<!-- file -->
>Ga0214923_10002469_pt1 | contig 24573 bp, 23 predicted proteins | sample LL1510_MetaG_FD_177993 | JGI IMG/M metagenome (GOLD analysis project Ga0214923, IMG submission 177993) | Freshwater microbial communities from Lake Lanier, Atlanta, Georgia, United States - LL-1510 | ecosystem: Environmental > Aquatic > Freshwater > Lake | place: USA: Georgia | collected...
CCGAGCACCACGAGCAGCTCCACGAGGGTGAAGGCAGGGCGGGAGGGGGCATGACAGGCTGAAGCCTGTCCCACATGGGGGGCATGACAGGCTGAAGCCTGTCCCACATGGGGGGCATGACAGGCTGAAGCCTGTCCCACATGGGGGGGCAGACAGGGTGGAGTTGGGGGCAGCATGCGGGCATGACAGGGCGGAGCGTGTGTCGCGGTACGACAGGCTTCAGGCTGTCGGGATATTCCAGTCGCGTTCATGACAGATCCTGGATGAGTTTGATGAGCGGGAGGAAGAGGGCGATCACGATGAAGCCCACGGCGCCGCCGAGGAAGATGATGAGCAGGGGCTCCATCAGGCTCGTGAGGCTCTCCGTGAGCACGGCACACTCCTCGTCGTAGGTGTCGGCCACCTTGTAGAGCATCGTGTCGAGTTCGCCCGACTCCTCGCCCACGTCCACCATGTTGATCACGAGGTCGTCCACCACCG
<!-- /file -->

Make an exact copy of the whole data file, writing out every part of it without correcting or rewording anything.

>Ga0214923_10002469_pt1 | contig 24573 bp, 23 predicted proteins | sample LL1510_MetaG_FD_177993 | JGI IMG/M metagenome (GOLD analysis project Ga0214923, IMG submission 177993) | Freshwater microbial communities from Lake Lanier, Atlanta, Georgia, United States - LL-1510 | ecosystem: Environmental > Aquatic > Freshwater > Lake | place: USA: Georgia | collected...
CCGAGCACCACGAGCAGCTCCACGAGGGTGAAGGCAGGGCGGGAGGGGGCATGACAGGCTGAAGCCTGTCCCACATGGGGGGCATGACAGGCTGAAGCCTGTCCCACATGGGGGGCATGACAGGCTGAAGCCTGTCCCACATGGGGGGGCAGACAGGGTGGAGTTGGGGGCAGCATGCGGGCATGACAGGGCGGAGCGTGTGTCGCGGTACGACAGGCTTCAGGCTGTCGGGATATTCCAGTCGCGTTCATGACAGATCCTGGATGAGTTTGATGAGCGGGAGGAAGAGGGCGATCACGATGAAGCCCACGGCGCCGCCGAGGAAGATGATGAGCAGGGGCTCCATCAGGCTCGTGAGGCTCTCCGTGAGCACGGCACACTCCTCGTCGTAGGTGTCGGCCACCTTGTAGAGCATCGTGTCGAGTTCGCCCGACTCCTCGCCCACGTCCACCATGTTGATCACGAGGTCGTCCACCACCG